Over 700 locals and visitors were present for the official opening of the Camden District Hospital nurses quarters or better known as the ‘nurses home’ by the NSW Minister of Health WF Sheehan in June 1962. Official proceedings at the opening were led hospital-chairman FJ Sedgewick who said that the board had been working towards the addition of the new building for many years. (Camden News 27 June 1962)
Construction on the building had begun in mid-1961, cost £92,000 and was located on farmland purchased by the hospital-board in 1949 opposite the hospital in Menangle Road on Windmill Hill. The three-story brick building had suspended concrete floors and was designed by architects Hobson and Boddington influenced by mid-20th century modernism and International Functionalism. Nurses accommodation was an improvement on wartime military barracks with 40 single rooms with separate bathrooms.
Lack of accommodation
Finally the hospital-board thought that a solution had been found to the lack of nurses accommodation at the hospital. Adequate accommodation for nurses had been an issue for hospital administrators from the hospital opening in 1902. Originally Camden nurses were provided with two bedrooms within the hospital building which had soon proved to be inadequate. (A Social History of Camden District Hospital, by Doreen Lyon and Liz Vincent, 1998, p. 17) Nurses were quartered within a hospital complex based on the presumption that this was necessary because of their 7-day 24-hour-shift roster that meant that they worked all hours. Added to this was the Nightingale philosophy that the respectability and morality of the nurses had to be protected at all costs. The all-male Camden hospital-board took their responsibility seriously and considered there was a moral imperative to protect the respectability of their young single female nurses.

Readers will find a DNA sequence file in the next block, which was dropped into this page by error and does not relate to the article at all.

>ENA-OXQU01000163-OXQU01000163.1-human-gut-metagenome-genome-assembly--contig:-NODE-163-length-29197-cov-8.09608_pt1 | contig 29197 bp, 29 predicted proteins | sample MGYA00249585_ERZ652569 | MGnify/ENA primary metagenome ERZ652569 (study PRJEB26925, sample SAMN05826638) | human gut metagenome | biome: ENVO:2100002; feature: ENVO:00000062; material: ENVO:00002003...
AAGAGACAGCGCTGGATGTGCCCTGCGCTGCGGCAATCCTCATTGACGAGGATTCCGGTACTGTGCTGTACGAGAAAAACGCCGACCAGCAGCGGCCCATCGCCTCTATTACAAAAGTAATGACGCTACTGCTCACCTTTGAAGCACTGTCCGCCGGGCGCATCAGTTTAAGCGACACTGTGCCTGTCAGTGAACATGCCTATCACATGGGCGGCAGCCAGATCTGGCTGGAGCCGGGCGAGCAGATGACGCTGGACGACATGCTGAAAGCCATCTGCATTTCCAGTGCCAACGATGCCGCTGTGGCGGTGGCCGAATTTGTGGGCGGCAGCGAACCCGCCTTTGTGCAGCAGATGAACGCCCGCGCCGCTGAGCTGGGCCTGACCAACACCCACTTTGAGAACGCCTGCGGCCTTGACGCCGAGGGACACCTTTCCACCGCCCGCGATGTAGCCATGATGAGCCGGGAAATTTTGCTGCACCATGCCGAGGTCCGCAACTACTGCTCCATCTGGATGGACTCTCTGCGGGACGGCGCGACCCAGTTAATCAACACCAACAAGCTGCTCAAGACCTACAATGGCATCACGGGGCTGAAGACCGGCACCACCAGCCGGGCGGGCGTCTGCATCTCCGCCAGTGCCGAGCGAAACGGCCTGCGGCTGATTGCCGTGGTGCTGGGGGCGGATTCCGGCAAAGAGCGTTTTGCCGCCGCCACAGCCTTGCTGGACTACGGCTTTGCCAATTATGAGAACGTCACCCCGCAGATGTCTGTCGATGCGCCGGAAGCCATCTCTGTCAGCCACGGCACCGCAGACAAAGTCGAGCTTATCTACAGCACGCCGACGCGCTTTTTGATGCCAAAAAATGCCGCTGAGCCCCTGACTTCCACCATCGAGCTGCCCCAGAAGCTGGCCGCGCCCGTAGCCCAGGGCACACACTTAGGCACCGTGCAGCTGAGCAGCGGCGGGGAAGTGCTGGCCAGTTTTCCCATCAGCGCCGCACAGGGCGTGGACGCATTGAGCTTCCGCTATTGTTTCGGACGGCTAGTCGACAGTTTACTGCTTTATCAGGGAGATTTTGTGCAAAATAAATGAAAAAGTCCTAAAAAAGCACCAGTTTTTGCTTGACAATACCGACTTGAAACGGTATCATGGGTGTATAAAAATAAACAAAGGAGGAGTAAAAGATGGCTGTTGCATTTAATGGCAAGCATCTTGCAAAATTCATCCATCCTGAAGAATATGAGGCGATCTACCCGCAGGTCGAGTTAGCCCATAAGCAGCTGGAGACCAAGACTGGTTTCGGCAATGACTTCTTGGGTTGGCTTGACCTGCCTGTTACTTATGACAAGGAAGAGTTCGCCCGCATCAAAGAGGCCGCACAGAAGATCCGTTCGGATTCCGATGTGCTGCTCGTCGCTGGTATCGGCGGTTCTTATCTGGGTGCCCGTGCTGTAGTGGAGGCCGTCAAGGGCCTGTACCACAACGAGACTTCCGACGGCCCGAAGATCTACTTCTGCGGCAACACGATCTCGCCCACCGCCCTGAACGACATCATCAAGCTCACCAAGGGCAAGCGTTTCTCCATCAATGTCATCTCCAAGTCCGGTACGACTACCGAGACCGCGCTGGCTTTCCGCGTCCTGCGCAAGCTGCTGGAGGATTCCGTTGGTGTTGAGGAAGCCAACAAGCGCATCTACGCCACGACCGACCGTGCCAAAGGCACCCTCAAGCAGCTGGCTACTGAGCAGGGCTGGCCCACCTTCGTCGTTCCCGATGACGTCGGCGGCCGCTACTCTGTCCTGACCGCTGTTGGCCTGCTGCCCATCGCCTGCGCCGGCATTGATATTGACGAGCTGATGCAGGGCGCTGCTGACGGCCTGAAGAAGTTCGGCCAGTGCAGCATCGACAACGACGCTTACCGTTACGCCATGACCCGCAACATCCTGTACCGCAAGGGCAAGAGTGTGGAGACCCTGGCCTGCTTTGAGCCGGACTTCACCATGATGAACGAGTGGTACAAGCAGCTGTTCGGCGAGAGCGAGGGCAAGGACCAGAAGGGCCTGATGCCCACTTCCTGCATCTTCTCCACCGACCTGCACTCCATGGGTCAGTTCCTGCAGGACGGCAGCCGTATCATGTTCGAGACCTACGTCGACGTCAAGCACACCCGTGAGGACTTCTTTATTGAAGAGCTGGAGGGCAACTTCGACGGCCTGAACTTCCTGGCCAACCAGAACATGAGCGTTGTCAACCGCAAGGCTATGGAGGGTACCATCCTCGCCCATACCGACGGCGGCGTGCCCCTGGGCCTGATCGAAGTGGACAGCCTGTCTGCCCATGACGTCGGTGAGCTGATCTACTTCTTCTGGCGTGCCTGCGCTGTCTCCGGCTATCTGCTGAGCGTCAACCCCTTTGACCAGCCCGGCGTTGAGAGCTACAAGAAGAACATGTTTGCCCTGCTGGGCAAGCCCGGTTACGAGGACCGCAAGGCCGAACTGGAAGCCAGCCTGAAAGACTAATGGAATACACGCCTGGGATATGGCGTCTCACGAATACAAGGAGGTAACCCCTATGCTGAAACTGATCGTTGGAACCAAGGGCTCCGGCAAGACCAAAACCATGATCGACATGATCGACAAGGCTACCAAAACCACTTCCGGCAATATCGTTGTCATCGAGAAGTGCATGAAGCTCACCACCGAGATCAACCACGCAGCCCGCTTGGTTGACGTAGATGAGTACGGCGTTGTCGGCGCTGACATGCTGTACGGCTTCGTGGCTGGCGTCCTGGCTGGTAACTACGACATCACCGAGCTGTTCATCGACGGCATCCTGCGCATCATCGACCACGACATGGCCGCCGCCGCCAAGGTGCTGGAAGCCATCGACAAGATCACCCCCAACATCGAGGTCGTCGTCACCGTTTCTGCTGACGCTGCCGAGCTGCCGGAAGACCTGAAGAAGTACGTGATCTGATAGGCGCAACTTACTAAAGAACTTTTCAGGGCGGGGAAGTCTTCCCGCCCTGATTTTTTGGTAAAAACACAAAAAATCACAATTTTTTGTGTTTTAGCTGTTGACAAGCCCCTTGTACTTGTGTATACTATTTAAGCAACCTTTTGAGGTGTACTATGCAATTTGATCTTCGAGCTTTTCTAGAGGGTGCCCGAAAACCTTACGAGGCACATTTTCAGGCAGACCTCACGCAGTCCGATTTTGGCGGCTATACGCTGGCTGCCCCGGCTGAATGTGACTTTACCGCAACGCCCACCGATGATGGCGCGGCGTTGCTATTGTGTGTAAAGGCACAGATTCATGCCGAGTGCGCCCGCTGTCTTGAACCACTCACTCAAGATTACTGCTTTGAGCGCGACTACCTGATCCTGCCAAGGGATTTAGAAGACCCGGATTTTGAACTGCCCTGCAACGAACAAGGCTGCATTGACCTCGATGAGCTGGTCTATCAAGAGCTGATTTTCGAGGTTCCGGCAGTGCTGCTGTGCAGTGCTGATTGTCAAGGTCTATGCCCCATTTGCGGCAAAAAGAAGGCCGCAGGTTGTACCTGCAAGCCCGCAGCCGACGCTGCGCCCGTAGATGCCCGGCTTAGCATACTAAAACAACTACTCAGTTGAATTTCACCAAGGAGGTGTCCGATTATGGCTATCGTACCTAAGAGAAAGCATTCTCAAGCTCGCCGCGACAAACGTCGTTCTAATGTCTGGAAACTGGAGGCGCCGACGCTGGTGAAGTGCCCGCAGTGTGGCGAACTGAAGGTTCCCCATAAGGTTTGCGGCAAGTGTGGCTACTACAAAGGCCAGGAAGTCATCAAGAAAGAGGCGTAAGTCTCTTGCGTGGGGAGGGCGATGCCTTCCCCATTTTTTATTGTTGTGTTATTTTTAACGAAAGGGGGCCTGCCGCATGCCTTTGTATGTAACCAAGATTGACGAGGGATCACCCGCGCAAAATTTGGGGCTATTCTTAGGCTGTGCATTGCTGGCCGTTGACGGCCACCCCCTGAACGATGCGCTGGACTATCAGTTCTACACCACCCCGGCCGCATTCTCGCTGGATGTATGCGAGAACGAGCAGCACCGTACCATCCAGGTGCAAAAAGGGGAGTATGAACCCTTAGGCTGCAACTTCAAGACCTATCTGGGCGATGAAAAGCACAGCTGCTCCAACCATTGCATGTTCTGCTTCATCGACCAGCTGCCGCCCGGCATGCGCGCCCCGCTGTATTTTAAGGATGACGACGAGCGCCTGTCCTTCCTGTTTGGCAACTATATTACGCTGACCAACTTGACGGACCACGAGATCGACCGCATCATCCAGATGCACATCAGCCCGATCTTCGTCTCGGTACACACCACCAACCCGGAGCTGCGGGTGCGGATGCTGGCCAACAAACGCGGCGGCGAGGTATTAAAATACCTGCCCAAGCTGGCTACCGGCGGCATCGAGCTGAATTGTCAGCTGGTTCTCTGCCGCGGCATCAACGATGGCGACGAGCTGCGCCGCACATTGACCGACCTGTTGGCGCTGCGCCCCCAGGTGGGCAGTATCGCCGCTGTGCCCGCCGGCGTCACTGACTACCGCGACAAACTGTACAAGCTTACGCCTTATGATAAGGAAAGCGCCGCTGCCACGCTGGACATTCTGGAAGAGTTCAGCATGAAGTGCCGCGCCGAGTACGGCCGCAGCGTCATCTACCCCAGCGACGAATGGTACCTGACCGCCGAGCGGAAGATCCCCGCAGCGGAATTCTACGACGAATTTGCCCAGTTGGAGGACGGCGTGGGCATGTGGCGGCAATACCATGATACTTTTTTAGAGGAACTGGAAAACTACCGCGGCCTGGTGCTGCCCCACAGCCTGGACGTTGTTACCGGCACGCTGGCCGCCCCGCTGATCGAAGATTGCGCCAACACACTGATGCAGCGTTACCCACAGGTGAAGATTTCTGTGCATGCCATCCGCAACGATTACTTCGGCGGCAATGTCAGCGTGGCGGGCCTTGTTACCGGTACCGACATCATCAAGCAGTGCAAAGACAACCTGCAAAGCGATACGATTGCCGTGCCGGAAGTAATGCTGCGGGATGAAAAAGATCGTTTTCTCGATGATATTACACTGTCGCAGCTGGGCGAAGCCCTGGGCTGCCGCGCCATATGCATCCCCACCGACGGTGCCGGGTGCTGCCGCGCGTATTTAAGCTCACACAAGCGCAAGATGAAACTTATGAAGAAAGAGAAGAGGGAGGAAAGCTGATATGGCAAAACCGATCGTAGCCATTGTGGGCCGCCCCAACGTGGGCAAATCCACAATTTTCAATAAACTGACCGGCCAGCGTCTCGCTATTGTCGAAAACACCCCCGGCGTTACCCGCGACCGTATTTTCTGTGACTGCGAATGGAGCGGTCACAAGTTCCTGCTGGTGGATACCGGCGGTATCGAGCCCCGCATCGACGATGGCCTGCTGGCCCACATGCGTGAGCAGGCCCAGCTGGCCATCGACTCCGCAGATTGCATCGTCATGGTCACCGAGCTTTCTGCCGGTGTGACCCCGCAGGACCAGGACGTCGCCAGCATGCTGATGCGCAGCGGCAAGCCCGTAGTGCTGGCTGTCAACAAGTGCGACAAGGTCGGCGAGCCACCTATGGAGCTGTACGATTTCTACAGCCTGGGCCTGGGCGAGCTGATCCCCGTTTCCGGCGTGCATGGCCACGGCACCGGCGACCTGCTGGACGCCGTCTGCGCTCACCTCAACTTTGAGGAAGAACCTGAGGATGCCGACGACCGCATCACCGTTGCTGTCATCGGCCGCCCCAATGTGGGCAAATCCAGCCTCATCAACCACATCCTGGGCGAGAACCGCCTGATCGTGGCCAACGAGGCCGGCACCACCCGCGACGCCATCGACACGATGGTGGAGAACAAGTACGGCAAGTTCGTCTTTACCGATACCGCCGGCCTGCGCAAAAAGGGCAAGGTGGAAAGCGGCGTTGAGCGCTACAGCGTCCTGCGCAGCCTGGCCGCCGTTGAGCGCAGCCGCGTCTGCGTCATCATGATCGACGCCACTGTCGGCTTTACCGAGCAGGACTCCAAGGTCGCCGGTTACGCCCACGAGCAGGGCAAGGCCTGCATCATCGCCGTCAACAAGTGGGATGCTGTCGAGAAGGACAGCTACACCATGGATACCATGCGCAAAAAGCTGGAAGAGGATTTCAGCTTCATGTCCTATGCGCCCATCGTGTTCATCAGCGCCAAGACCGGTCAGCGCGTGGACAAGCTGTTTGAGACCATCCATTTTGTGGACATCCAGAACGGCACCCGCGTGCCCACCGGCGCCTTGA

The Nightingale system hinged on the employment of women of unblemished characters as nurses…In the forty years since nursing has been made a respectable profession for women in Australia it had also acquired most of the dedicated overtones (and a great many of the rules, regulations, restrictions and inhibitions) of a religious order.
The blog Nurses For Nurses has a post with memories from one nurse about live-in-quarters at Lidcombe Hospital in 1971.
the large number of nurses who had to ‘live-in’ in the Nurses’ Quarters buildings (guarded by the bull-dog determination of the Home Sister, constantly on the look-out for those evil ‘boyfriends’ and male doctors!). These nurses were predominantly vulnerable, aged from 16 upwards, far, far from home in many cases. They needed friends, security, safety, comfort, respect, and a sense of ‘school pride’.
The cloisters of Camden District Hospital
The nurses at Camden District Hospital lived in a cloistered environment within the hospital grounds in 1902 , as they had done at Carrington Centennial Hospital for Convalescents and Incurable from 1890s, like a pseudo-religious order in their veils and capes. According to the NSW Health Minister Mr Sheehan,
‘The [new] building for the nurses I hope will be a home and comfort for them. It is consistent with the dignity of the service of the nurses in your community’. (Camden News 27 June 1962)
Duty and service were part of the ethos of nursing from the time of Florence Nightingale and Camden’s ministering angels met their workplace obligation.
There was comfort for the Camden community in the knowledge that the nurses’ quarters was on the road between the sacred heart of Camden at the St Johns Anglican Church and the Macarthur family’s pastoral empire at Camden Park Estate. The Macarthur family patriarchs had always been pre-occupied with the moral wellbeing of the town and the respectability of the nurses fitted this agenda. Mrs Elizabeth Macarthur Onslow was always mindful of the status of women and the moral dangers single nurses potentially faced in the town area. Mrs Onslow, her daughter Sibella and daughter-in-law Enid passed the hospital and the nurses quarters on their way to church and cast an observant eye over the complex to ensure all was well.